Elon Musk Says He Will Terminate $44 Billion Twitter Buyout Deal

Elon Musk’s tumultuous $44 billion bid to buy Twitter is on the brink of collapse, after Tesla’s CEO sent a letter to Twitter’s board on Friday saying he would call off the takeover.

Twitter did not immediately respond to a message for comment. It’s not entirely clear if Twitter’s board will agree to the $1 billion breakup fee or if there will be a court battle over the deal.

The potential unraveling of the deal is just the latest twist in a saga between the world’s richest man and one of the most influential social media platforms. Much of the drama has played out on Twitter, with Musk, who has more than 95 million followers, lamenting that the company is not living up to its potential as a platform for free speech.

On Friday, shares of Twitter fell 5% to $36.81, well below the $54.20 Musk had offered to pay. Meanwhile, Tesla shares rose 2.5% to $752.29.

In a letter to the Securities and Exchange Commission, Musk said Twitter “has failed to meet its contractual obligations” around the deal, that is, it provided Musk with enough information to “make an independent assessment of the prevalence of fake accounts.” or spam on the Twitter platform”.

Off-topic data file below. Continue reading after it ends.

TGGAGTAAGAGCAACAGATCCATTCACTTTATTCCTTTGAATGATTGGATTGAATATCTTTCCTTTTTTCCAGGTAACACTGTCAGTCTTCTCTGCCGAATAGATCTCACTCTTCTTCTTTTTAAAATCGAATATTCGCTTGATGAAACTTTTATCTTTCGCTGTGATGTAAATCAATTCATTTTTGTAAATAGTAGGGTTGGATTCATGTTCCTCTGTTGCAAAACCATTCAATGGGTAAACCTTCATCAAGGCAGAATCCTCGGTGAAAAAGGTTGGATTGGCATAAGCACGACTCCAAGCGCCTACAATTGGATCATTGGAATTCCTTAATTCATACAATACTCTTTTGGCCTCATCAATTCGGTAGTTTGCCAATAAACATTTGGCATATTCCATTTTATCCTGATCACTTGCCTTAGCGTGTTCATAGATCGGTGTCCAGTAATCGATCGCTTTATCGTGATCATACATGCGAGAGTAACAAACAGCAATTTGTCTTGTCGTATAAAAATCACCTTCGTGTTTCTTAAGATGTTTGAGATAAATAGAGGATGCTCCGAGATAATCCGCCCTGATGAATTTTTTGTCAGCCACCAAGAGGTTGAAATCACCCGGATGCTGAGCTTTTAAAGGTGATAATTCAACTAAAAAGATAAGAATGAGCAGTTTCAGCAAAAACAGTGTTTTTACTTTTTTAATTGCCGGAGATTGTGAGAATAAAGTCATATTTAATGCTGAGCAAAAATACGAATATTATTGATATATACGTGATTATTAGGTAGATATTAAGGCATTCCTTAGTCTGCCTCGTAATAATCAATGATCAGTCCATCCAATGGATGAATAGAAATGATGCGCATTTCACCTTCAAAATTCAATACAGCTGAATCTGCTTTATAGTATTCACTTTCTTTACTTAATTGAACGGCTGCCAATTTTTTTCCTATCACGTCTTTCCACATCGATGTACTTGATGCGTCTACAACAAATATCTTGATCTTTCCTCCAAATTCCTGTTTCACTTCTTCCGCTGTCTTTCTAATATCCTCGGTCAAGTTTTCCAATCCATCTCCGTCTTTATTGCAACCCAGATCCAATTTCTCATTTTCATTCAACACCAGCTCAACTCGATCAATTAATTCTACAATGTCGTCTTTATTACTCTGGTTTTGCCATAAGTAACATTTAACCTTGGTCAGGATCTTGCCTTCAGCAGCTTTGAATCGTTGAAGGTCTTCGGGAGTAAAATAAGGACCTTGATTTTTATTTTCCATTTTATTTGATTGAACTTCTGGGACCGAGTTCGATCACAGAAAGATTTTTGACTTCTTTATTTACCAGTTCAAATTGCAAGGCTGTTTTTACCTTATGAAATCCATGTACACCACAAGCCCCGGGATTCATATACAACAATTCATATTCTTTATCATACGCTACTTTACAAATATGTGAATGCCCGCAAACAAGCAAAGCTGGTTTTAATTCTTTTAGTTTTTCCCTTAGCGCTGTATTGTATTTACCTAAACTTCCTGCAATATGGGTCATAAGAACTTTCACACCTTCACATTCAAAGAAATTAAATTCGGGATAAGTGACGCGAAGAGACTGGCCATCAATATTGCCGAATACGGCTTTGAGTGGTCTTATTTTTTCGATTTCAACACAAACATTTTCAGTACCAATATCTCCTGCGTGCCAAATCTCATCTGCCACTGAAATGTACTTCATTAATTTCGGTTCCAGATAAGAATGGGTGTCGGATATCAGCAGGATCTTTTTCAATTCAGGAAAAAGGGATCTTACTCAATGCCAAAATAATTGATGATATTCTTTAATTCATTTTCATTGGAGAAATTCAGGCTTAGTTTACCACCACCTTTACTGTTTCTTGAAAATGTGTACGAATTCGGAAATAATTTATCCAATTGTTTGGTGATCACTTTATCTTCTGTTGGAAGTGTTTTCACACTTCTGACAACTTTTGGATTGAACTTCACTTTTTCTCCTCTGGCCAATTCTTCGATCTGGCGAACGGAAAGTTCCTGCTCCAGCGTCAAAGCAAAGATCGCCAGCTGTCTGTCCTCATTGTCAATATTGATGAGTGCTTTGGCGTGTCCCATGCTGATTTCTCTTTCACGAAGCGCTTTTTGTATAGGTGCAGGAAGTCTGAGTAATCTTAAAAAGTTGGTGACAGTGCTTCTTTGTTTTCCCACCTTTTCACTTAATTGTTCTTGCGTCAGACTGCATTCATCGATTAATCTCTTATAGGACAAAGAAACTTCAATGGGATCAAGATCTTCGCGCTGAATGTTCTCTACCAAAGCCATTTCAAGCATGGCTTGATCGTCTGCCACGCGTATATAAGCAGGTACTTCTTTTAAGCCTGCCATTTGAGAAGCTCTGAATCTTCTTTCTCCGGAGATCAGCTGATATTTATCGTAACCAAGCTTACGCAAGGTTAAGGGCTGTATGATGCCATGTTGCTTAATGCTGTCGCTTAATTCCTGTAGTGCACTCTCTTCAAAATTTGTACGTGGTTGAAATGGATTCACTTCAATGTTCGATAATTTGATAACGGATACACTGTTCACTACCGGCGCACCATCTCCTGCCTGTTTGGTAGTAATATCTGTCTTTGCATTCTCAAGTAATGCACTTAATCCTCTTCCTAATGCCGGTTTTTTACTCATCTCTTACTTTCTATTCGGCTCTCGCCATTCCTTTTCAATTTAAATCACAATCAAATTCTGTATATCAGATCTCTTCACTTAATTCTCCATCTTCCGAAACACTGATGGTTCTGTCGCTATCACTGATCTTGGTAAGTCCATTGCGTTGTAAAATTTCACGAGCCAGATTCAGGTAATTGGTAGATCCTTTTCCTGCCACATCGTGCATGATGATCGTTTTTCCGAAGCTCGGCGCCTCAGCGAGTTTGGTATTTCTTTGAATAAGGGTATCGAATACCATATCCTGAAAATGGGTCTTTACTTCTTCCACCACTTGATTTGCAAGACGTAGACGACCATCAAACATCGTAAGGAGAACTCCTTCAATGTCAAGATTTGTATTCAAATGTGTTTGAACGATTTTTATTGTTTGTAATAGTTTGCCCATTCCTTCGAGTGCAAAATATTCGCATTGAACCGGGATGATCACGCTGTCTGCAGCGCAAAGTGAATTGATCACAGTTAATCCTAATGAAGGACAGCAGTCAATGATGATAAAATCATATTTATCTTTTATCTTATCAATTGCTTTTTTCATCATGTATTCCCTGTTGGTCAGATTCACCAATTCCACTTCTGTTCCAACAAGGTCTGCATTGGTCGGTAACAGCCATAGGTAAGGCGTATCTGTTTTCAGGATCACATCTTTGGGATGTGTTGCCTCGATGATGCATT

Musk’s flirtation with buying Twitter appeared to start in late March. That’s when Twitter said it contacted members of its board, including co-founder Jack Dorsey, and told them it was buying shares in the company and was interested in joining the board, taking Twitter private, or starting a competitor. Then, on April 4, he revealed in a filing with regulators that he had become the company’s largest shareholder after acquiring a 9% stake worth about $3 billion.

At first, Twitter offered Musk a seat on its board. But six days later, Twitter CEO Parag Agrawal tweeted that Musk won’t be joining the board after all. His offer to buy the company came through quickly after that.

Musk had agreed to buy Twitter for $54.20 a share, inserting a “420” marijuana reference into his offer price. He sold roughly $8.5 billion of Tesla stock to help finance the purchase, then leveraged commitments of more than $7 billion from a diverse group of investors, including Silicon Valley bigwigs like Oracle co-founder Larry Ellison.

Inside Twitter, Musk’s offer was met with confusion and low morale, especially after Musk publicly criticized one of Twitter’s top lawyers involved in content moderation decisions.

As Twitter executives prepared for the deal to go ahead, the company instituted a hiring freeze, halted discretionary spending and fired two top managers. The San Francisco company has also been laying off staff, most recently part of its talent acquisition team.

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